Do we know for sure that animals have emotions?
Well I do. What, just because you don’t speak their language? I mean, really? What do you think? Animals scream when they’re getting their throats slit. It’s a scientifically proven fact that adrenaline rushes through their veins as they’re being slaughtered, the exact same hormone that helps them to escape their predators when they’re being hunted. That’s an emotional experience, wouldn’t you say? I mean, we have it! People tend to think that unless it’s a pet dog or a cat, animals don’t have feelings. I beg to disagree. And I hate to say it, but I don’t think my perspective is an odd perspective. I find it so old- school that people are even having these conversations anymore.


To what extent are buzz words such as “eco-friendly,” “fur free” or “sustainable” currently being deployed by some houses as a marketing ploy?

I think you know the answer to that question. It’s obvious that fashion houses across the world have invested millions in attacking the young consumer. They’re not stupid: they’ve done their research and they know that young people require a different approach with more transparency, more authenticity, and a better practice in business. The industry hasn’t suddenly woken up to realize that the fur industry is an absolute disgrace, it’s just that they’re surfing on the current trend for sustainability. It’s funny, when I was young and I was a vegetarian, I would be ridiculed, I would be met with quite a lot of defensiveness or aggression at dinner parties, it wasn’t a pleasant conversation to have. You’ve seen my journey in the fashion industry, and you know that I wasn’t exactly embraced for not using leather when I first started out. I was definitely a weird entry into the industry, and I was told left, right and cen- tre that I’d never have a business because of my beliefs.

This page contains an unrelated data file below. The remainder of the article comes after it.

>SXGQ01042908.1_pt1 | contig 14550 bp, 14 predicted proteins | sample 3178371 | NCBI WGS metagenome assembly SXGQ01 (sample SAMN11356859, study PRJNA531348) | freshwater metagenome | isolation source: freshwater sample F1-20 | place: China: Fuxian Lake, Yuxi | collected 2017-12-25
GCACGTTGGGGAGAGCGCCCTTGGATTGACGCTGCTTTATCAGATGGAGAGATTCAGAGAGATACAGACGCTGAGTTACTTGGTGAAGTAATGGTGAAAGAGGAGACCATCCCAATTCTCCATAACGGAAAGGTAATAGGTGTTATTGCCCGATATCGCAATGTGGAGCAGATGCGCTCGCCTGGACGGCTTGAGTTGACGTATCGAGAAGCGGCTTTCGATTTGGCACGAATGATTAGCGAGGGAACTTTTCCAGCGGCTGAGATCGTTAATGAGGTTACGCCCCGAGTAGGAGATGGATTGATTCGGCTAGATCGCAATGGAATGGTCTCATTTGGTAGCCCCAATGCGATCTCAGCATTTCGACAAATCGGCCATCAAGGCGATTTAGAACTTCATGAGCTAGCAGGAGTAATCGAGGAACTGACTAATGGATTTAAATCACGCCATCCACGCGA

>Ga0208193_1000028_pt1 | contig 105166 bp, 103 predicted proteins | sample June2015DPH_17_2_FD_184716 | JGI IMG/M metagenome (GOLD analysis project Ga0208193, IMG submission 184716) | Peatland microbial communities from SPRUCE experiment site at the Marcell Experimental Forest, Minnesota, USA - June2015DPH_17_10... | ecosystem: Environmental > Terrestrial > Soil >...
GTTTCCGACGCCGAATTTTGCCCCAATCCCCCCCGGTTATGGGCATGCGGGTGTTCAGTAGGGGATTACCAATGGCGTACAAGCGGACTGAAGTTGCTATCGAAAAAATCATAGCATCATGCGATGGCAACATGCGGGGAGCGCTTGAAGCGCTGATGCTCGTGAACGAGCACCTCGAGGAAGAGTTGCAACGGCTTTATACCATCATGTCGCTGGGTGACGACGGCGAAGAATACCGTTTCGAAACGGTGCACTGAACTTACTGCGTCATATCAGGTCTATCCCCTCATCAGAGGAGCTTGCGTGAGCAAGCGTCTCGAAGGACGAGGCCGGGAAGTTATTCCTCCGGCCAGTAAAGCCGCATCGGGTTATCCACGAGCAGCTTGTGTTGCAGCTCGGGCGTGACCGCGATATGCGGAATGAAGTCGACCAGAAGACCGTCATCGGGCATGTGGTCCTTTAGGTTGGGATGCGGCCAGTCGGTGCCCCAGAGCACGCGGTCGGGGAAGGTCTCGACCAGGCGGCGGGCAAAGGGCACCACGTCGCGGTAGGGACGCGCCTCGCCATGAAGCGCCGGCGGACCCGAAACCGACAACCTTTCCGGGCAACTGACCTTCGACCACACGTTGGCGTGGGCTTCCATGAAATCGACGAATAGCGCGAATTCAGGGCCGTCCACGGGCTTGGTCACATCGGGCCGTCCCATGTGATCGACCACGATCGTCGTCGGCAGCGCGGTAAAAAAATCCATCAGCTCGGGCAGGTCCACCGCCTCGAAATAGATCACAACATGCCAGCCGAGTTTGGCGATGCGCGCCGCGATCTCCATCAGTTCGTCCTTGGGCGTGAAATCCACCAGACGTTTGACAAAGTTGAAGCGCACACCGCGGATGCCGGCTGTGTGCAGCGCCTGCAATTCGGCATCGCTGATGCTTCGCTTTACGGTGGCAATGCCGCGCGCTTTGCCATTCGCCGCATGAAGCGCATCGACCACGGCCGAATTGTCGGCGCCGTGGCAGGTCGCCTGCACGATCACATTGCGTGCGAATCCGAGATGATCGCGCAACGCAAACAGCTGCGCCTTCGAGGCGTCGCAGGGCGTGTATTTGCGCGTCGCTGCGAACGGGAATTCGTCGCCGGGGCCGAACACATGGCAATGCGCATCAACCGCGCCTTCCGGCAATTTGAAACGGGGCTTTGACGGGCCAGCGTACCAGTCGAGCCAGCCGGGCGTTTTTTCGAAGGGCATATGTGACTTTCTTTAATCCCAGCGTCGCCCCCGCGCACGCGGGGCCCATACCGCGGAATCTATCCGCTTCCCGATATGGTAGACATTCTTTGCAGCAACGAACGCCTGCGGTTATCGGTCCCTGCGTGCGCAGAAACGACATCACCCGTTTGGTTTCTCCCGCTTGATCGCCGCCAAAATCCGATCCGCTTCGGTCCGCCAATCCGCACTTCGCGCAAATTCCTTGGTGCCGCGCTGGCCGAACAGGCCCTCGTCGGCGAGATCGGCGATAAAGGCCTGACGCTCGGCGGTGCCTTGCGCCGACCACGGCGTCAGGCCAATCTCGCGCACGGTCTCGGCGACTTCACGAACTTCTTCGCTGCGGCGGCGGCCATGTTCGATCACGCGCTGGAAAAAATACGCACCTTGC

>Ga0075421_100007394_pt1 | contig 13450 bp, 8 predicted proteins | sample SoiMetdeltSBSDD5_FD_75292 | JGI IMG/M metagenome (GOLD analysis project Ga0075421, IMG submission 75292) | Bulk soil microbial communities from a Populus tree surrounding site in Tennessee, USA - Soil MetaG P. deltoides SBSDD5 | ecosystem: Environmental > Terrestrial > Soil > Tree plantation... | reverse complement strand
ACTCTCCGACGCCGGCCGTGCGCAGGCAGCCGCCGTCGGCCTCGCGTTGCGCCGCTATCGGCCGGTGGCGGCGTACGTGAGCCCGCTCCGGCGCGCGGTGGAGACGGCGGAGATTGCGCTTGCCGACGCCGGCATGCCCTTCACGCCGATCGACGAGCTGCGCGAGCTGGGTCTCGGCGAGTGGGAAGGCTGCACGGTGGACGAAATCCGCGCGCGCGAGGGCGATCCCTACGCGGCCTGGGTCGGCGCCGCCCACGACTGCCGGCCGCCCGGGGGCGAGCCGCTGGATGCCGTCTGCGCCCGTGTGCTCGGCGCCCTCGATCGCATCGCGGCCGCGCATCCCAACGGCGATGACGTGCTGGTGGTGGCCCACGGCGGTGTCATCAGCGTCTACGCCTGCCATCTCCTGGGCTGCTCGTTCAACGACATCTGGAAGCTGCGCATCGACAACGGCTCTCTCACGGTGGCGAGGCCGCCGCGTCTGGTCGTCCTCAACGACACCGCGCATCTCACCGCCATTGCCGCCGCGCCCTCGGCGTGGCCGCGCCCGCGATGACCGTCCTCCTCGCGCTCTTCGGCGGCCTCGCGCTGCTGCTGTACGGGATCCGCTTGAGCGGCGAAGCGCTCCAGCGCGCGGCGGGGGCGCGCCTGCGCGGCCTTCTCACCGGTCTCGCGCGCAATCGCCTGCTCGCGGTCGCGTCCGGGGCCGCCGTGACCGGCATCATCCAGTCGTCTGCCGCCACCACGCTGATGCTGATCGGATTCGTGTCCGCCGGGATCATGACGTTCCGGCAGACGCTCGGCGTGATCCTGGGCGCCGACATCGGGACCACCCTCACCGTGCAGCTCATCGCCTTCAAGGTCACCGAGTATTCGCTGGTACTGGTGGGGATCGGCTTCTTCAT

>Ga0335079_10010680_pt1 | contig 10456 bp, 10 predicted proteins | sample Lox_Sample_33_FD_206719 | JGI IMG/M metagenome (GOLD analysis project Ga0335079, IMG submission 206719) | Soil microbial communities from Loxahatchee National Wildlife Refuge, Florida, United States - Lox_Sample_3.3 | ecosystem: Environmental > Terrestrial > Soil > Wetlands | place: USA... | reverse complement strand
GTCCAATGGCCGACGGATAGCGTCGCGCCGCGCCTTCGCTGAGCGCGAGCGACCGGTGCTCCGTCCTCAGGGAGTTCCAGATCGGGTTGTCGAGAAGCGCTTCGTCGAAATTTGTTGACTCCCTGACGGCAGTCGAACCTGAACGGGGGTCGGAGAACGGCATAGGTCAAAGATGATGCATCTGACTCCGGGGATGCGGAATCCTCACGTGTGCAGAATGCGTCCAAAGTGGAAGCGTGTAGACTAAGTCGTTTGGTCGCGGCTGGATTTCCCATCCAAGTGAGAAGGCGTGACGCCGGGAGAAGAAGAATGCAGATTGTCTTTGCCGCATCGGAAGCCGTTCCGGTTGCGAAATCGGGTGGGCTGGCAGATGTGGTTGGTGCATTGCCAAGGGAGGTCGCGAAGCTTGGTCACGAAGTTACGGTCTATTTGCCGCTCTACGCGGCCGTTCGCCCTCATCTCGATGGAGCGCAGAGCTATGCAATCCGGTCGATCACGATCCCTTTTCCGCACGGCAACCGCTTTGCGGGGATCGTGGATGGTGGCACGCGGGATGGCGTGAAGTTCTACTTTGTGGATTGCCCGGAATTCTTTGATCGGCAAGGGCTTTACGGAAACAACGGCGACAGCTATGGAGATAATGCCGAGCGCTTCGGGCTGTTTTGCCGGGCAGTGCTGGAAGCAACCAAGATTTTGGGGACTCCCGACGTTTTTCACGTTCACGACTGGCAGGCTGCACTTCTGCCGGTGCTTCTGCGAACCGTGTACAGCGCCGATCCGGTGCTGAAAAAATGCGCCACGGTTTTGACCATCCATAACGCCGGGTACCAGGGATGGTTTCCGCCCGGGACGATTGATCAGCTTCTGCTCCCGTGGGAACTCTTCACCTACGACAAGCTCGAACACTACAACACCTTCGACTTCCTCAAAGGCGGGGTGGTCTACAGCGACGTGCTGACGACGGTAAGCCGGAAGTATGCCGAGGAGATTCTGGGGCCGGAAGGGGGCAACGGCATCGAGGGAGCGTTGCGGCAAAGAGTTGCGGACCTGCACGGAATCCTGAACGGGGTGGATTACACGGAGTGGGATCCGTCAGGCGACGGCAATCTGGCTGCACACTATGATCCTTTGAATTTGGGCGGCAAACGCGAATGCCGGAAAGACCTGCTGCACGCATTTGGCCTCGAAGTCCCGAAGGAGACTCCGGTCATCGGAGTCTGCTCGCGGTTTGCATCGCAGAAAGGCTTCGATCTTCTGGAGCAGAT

What exactly is “sustainability” already?